Andrew bouldering in the ButtermilksAndrew bouldering in the ButtermilksBouldering is not Herb and my thing, so for this portion of the day, we would just be spectators - not a bad thing as the landscape is amazing, with hundreds of huge boulders (or more technically, glacial erratics) strewn across a vast hillside with the snow-capped Sierra in the background.

It was a great place to just hang out, enjoy the scenery, and watch Andrew, Tommy, and Celeste puzzle out the “problems” they were working on. The word “problem” is used in bouldering because climbers often spend weeks and even months, working out all the moves to complete a particular bouldering route. The difficulty of a bouldering problem is graded on a scale from V0, being easiest, to V16.

Celeste’s “puzzle” for the day was a climb called Junior Achievement, a V7/V8 that can be pretty rough on the fingertips. She made significant progress before her finger skin ripped a bit, shutting her down for the rest of the day.

Late afternoon in the ButtermilksLate afternoon in the ButtermilksTommy worked for awhile on a boulder problem “Checkboard,” a V8 described on Mountain Project as having an “exciting last move high off the deck.” I'd say. He made some great attempts and came really close, but fell on the last big move.

The last puzzle for the day was “Zen Flute,” a V10 that requires a sizable dyno (short for "dynamic") finish where the climber has to make an all-out leap of faith to a jug (big hold) - quite exciting for both the climber and any spectating moms. Tommy came so so close, and Andrew did “send” it, complete with a primal scream. I think he had a little bit of a home court advantage.

I was exhausted from just watching them. Time for a beer at the Mountain Rambler.

Day 3 - Skiing at Mammoth Mountain

Mammoth Mountain SkiingMammoth Mountain SkiingYou can’t climb hard every day, so today was declared a rest day, which apparently is defined differently for twenty-year-olds than sixty-year-olds.

Our “rest day” was skiing Mammoth Mountain, which despite the fact that it was May, was still open for business, with most of their trails still open.

One of the many nice things about living in Bishop (elevation 4150 feet) is that you can enjoy a warm, sunny day pretty much all year round, and still just drive 45 minutes up to Mammoth Mountain (elevation 7,800) to ski, pretty much any day from November until June. Not bad.

Apres ski celebration in Andrew's vanApres ski celebration in Andrew's vanI’m not the best of skiers, but still, there were plenty of intermediate trails for me to enjoy, and the conditions were perfect - not a bad first time spring skiing in the West! I felt a little bad that the rest of them felt compelled to ski the same trails as Herb and I, so I kept telling them to go play on the black diamond runs. However, they sweetly said that they could do that anytime, but it wasn't everyday that they could ski with us. Awww…

It was a fabulous day, followed by “celebratories” (alias cold beers that you have earned) back at Andrew and Celeste’s van in the parking lot, and then a night of BBQing chicken kabobs back in Bishop on Andrew’s new birthday grill. Pretty perfect day.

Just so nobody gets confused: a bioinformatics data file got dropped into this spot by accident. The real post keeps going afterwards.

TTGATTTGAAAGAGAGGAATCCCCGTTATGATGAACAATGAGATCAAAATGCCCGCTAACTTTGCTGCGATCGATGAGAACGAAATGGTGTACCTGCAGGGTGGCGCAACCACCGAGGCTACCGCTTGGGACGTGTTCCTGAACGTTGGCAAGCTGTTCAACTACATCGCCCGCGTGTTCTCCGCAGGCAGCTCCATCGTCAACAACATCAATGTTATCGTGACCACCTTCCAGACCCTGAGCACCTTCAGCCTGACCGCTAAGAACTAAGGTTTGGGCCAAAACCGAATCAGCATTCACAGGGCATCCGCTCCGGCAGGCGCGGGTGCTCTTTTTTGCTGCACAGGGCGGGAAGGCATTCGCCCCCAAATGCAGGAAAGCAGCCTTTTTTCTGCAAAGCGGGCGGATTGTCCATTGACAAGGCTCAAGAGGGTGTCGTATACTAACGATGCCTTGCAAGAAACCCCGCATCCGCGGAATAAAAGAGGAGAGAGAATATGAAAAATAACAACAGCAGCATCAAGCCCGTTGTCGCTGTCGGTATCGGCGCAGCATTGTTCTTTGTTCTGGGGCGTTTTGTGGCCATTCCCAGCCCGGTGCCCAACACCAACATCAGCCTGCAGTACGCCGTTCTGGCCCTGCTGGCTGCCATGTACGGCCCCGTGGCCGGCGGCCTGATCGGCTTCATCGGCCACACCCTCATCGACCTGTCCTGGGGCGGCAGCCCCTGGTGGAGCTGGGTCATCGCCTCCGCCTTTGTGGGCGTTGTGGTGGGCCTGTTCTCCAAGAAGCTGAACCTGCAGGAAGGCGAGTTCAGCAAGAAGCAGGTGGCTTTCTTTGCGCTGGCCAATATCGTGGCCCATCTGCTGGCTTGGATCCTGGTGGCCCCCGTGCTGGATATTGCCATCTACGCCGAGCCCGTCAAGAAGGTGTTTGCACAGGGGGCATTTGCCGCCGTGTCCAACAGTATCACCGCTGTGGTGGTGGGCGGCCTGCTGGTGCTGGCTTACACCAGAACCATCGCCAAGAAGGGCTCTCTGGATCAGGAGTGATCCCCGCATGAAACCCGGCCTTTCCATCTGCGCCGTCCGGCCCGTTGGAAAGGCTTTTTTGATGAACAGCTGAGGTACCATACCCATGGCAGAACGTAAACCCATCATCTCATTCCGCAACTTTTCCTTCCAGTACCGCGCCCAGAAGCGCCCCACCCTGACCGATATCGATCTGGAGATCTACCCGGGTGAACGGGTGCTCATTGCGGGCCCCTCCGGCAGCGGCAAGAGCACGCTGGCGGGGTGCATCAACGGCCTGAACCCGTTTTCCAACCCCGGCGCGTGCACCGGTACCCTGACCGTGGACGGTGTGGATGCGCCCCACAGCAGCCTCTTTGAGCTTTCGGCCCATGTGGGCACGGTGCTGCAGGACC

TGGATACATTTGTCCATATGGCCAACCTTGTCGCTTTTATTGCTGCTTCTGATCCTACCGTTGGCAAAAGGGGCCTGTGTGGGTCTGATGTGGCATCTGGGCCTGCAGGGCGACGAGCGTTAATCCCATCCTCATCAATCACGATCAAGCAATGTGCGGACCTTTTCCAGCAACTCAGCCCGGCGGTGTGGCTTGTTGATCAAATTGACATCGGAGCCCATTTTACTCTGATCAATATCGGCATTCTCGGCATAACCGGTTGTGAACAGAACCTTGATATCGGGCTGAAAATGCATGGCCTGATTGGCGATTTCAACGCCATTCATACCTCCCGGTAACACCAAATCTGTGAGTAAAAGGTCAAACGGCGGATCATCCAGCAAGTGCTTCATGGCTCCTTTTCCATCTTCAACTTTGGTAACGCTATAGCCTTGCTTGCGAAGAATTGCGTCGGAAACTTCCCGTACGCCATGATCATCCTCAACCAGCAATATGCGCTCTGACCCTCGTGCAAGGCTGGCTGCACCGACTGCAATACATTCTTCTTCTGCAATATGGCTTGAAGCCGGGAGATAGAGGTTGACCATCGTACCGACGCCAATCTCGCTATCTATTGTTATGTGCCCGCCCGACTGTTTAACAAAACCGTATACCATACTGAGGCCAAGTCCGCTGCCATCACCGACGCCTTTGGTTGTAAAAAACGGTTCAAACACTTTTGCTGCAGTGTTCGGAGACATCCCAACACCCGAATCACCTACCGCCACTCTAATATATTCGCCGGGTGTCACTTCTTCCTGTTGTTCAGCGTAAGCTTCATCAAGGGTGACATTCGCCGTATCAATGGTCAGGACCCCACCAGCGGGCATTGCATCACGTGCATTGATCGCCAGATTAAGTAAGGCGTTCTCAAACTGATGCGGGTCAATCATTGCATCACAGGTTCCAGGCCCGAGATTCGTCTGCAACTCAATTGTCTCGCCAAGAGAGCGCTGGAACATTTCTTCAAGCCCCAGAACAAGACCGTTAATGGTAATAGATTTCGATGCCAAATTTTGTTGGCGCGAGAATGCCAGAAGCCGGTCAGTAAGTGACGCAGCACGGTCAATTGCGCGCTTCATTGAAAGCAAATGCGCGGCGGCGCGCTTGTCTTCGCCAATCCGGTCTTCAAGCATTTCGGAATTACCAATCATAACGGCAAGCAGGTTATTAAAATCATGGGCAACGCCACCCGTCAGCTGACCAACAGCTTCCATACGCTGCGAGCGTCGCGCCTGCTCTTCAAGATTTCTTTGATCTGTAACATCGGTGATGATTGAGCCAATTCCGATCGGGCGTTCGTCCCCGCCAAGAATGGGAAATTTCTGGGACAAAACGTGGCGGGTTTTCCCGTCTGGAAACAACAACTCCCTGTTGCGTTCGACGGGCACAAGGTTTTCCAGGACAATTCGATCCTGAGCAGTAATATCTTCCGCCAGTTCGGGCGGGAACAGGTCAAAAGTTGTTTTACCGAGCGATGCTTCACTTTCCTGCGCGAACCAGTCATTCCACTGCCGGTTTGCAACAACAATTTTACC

I could get used to this.

Day 4 - Climbing in Owens River Gorge and the Volcanic Tablelands

Hike down into the Owens River GorgeHike down into the Owens River GorgeCeleste had to work today, but Andrew took the day off and suggested we go climbing - what a surprise! Today we would go to the Owens River Gorge, a third climbing area, this one with more options for me and Herb to climb, in that it has 416 sport climbing routes, which is the kind of climbing we like to do - none of this dropping a few feet down onto a crash pad when falling from a boulder. The time of my life where I would have considered that a positive experience passed quite some time ago. I’ll stick with a rope.

As with Pine Creek Canyon and Buttermilks, the drive to the trailhead to hike down into the Gorge was less than a half hour from Andrew and Celeste’s apartment - no wonder they moved here.

Andrew climbing in the Dilithium Crystal area of the Inner Gorge.Andrew climbing in the Dilithium Crystal area of the Inner Gorge.The drive along the Gorge Road was pretty unspectacular – flat and brown with lots of power lines. Usually when you approach a climbing area, you know it, because you see beautiful rock walls, and it’s exciting, but a gorge kind of sneaks up on you, and you don’t know it’s there until you are at its rim, and even then you might not see much until you hike down into it.

The hike down into the gorge is quite steep and a little bit intimidating, but no steep drop-offs so it was okay. The gorge itself is over 10 miles long and has many different areas to climb in. Today, we were headed to the Dilithium Crystal area in the Inner Gorge.

As I said, Andrew and Tommy were anxious to get me on a climb, so they set up shop at a 5.8 called Lava Java. I hoped I liked the climb as much as the name. 5.8 is about my outdoor limit, although I think I did do a 5.9 and 5.10a once. I love gym climbing but I am much more intimidated by outdoor climbing.

As must be done in sport climbing, somebody (Tommy in this case) had to lead the climb and set up a top rope on top for the rest of us to use. This was a very easy climb for the boys and for Herb, but just about the right amount of challenge for me. I “sent” it with a minimum of whining. The rest of them used it as a warmup.